What Do Other Planets Sound Like?

We know that in space, no one can hear you scream. But what would things sound like on another planet?

When humans finally set foot on Mars, they’re going to be curious about everything around them.

What’s under that rock? What does it feel like to jump in the lower Martian gravity. What does Martian regolith taste like? What’s the bitcoin to red rock exchange rate?

As long as they perform their activities in the safety of a pressurized habitation module or exosuit, everything should be fine. But what does Mars sound like?

I urge all future Martian travelers, no matter how badly you want to know the answer to this question: don’t take your helmet off. With only 1% the atmospheric pressure of Earth, you’d empty your lungs with a final scream in a brief and foolish moment, then suffocate horribly with a mouthful of dust on the surface of the Red Planet.

But… actually, even the screaming would sound a little different. How different? Let me show you. First you just need to take your helmet off for a just a little sec, just an itsy bitsy second. Here, I’ll hold it for you. Oh, come on, just take your helmet off. All the cool kids are doing it.

What about Venus? Or Titan? What would everything sound like on an alien world?

We evolved to exist on Earth, and so it’s perfectly safe for us to listen to sounds in the air. No space suit needed. Unless you didn’t evolve on Earth, in which case I offer to serve as emissary to our all new alien overlords.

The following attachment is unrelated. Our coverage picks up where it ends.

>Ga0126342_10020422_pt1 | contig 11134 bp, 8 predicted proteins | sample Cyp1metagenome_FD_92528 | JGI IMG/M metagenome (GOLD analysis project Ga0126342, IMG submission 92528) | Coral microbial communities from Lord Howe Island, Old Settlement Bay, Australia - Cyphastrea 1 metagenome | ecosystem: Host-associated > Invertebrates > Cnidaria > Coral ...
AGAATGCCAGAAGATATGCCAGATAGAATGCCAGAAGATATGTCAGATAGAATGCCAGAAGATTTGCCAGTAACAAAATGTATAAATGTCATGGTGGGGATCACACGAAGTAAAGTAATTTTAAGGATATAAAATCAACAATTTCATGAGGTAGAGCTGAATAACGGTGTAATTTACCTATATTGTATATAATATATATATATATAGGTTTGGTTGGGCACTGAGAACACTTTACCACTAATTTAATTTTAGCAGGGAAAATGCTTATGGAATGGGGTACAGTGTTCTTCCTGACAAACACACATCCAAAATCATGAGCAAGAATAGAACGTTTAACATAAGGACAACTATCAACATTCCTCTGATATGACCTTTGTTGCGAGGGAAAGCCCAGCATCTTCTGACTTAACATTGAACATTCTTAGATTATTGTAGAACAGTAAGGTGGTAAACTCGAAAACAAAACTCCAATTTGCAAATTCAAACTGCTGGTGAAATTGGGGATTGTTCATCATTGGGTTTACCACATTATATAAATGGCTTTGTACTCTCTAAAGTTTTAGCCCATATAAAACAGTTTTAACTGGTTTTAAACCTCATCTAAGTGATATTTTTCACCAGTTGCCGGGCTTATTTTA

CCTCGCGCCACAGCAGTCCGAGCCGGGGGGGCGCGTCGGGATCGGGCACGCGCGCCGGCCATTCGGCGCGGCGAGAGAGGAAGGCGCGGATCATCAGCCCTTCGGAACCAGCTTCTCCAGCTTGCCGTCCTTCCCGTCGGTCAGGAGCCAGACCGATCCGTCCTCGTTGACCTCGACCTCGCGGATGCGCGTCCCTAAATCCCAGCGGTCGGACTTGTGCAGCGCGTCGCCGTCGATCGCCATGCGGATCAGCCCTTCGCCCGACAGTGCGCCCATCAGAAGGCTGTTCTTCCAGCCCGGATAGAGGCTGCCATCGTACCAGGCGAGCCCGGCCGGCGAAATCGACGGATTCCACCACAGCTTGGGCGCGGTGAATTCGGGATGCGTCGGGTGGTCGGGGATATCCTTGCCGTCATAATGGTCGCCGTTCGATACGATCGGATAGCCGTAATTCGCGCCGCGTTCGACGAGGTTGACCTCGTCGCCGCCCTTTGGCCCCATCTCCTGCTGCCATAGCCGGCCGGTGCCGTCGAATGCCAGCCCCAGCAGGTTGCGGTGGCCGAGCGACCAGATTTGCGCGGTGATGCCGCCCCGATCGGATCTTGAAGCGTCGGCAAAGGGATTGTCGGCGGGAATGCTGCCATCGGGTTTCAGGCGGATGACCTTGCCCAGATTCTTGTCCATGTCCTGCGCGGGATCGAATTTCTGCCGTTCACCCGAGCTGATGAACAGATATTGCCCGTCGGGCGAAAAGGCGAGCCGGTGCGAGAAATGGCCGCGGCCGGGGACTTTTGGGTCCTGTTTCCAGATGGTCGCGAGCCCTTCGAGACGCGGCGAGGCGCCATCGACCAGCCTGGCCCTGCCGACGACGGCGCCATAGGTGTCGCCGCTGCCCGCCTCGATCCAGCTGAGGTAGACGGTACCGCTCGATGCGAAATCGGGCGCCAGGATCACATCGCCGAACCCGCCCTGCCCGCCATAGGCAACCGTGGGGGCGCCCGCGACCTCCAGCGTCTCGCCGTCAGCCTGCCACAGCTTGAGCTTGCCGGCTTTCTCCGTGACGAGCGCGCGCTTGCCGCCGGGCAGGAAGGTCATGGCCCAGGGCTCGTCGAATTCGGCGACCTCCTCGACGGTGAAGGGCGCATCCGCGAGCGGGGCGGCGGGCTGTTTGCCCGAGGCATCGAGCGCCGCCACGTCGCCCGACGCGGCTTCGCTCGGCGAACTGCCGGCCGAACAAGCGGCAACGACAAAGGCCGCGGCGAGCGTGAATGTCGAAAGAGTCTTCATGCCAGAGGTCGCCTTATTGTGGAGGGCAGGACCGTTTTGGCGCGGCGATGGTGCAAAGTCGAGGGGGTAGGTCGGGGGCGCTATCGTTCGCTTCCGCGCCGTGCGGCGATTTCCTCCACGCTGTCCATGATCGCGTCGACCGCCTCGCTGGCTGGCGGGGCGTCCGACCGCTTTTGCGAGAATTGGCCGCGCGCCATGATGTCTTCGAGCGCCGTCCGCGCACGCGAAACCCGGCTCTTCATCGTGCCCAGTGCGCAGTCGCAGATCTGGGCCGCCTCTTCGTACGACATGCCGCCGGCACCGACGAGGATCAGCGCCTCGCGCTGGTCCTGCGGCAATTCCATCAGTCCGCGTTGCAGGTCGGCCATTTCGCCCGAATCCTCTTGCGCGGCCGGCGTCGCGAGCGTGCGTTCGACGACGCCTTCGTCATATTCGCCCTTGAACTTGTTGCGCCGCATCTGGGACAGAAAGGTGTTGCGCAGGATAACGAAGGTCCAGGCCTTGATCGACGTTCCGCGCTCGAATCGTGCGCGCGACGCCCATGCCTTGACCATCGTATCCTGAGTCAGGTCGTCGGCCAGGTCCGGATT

You know sounds travel when waves of energy propagate through a medium, like air or water. The molecules bump into each other and pass along the energy until they strike something that won’t move, like your ear drum. Then your brain turns bouncing into sounds.

The speed of the waves depends on what the medium is made of and how dense it is. For example, sound travels at about 340 meters/second in dry air, at sea level at room temperature. Sound moves much more quickly through liquid. In water it’s nearly 1,500 m/s. It’s even faster through a solid – iron is up past 5,100 m/s. Our brain perceives a different sound depending on the intensity of the waves and how quickly they bounce off our ears.

Artist's impression of the surface of Venus. Credit: ESA/AOES
Artist’s impression of the surface of Venus. Credit: ESA/AOES

Other worlds have media that sound waves can travel through, and with your eardrum exposed to the atmosphere you should theoretically hear sounds on other worlds. Catastrophic biological failures from using your eardrums outside of documented pressure tolerances notwithstanding.

Professor Tim Leighton and a team of researchers from the University of Southampton have simulated what we would hear standing on the surface of other worlds, like Mars, Venus or even Saturn’s Moon Titan.

On Venus, the pitch of your voice would become deeper, because vocal cords would vibrate much more slowly in the thicker Venusian atmosphere. But sounds would travel more quickly through the soupy atmosphere. According to Dr. Leighton, humans would sound like bass Smurfs. Mars would sound a little bit higher, and Titan would sound totally alien.